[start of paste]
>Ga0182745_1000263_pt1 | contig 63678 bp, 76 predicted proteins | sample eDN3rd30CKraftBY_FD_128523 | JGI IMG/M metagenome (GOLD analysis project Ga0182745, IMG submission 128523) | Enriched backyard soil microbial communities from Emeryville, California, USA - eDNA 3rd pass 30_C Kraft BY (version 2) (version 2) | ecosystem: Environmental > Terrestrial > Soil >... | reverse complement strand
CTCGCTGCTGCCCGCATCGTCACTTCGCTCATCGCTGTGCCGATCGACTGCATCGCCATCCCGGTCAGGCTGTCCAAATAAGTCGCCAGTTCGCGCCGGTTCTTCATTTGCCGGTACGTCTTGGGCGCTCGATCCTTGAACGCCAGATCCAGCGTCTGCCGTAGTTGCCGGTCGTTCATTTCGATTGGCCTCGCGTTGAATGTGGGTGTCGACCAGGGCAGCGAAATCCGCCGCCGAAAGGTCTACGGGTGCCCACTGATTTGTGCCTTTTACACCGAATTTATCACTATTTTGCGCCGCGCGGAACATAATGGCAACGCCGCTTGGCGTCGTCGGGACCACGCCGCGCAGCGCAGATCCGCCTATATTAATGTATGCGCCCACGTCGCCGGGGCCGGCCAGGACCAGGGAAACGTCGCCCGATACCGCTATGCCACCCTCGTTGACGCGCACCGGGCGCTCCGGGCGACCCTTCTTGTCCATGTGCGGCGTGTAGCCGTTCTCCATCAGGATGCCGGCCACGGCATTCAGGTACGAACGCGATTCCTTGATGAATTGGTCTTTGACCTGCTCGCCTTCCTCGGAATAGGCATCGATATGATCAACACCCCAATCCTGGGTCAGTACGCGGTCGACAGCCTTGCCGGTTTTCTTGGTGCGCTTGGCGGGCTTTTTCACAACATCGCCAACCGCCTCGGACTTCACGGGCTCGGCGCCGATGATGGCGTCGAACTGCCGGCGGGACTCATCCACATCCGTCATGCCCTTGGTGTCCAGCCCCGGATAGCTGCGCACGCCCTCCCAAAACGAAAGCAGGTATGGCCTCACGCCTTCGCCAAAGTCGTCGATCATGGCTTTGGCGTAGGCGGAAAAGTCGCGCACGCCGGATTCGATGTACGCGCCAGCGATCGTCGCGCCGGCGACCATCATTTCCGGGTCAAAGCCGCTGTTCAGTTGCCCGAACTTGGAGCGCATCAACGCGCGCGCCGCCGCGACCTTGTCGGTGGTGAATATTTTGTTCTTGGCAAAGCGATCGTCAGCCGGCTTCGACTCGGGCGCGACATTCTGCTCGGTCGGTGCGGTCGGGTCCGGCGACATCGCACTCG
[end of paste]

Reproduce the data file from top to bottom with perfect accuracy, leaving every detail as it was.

>Ga0182745_1000263_pt1 | contig 63678 bp, 76 predicted proteins | sample eDN3rd30CKraftBY_FD_128523 | JGI IMG/M metagenome (GOLD analysis project Ga0182745, IMG submission 128523) | Enriched backyard soil microbial communities from Emeryville, California, USA - eDNA 3rd pass 30_C Kraft BY (version 2) (version 2) | ecosystem: Environmental > Terrestrial > Soil >... | reverse complement strand
CTCGCTGCTGCCCGCATCGTCACTTCGCTCATCGCTGTGCCGATCGACTGCATCGCCATCCCGGTCAGGCTGTCCAAATAAGTCGCCAGTTCGCGCCGGTTCTTCATTTGCCGGTACGTCTTGGGCGCTCGATCCTTGAACGCCAGATCCAGCGTCTGCCGTAGTTGCCGGTCGTTCATTTCGATTGGCCTCGCGTTGAATGTGGGTGTCGACCAGGGCAGCGAAATCCGCCGCCGAAAGGTCTACGGGTGCCCACTGATTTGTGCCTTTTACACCGAATTTATCACTATTTTGCGCCGCGCGGAACATAATGGCAACGCCGCTTGGCGTCGTCGGGACCACGCCGCGCAGCGCAGATCCGCCTATATTAATGTATGCGCCCACGTCGCCGGGGCCGGCCAGGACCAGGGAAACGTCGCCCGATACCGCTATGCCACCCTCGTTGACGCGCACCGGGCGCTCCGGGCGACCCTTCTTGTCCATGTGCGGCGTGTAGCCGTTCTCCATCAGGATGCCGGCCACGGCATTCAGGTACGAACGCGATTCCTTGATGAATTGGTCTTTGACCTGCTCGCCTTCCTCGGAATAGGCATCGATATGATCAACACCCCAATCCTGGGTCAGTACGCGGTCGACAGCCTTGCCGGTTTTCTTGGTGCGCTTGGCGGGCTTTTTCACAACATCGCCAACCGCCTCGGACTTCACGGGCTCGGCGCCGATGATGGCGTCGAACTGCCGGCGGGACTCATCCACATCCGTCATGCCCTTGGTGTCCAGCCCCGGATAGCTGCGCACGCCCTCCCAAAACGAAAGCAGGTATGGCCTCACGCCTTCGCCAAAGTCGTCGATCATGGCTTTGGCGTAGGCGGAAAAGTCGCGCACGCCGGATTCGATGTACGCGCCAGCGATCGTCGCGCCGGCGACCATCATTTCCGGGTCAAAGCCGCTGTTCAGTTGCCCGAACTTGGAGCGCATCAACGCGCGCGCCGCCGCGACCTTGTCGGTGGTGAATATTTTGTTCTTGGCAAAGCGATCGTCAGCCGGCTTCGACTCGGGCGCGACATTCTGCTCGGTCGGTGCGGTCGGGTCCGGCGACATCGCACTCG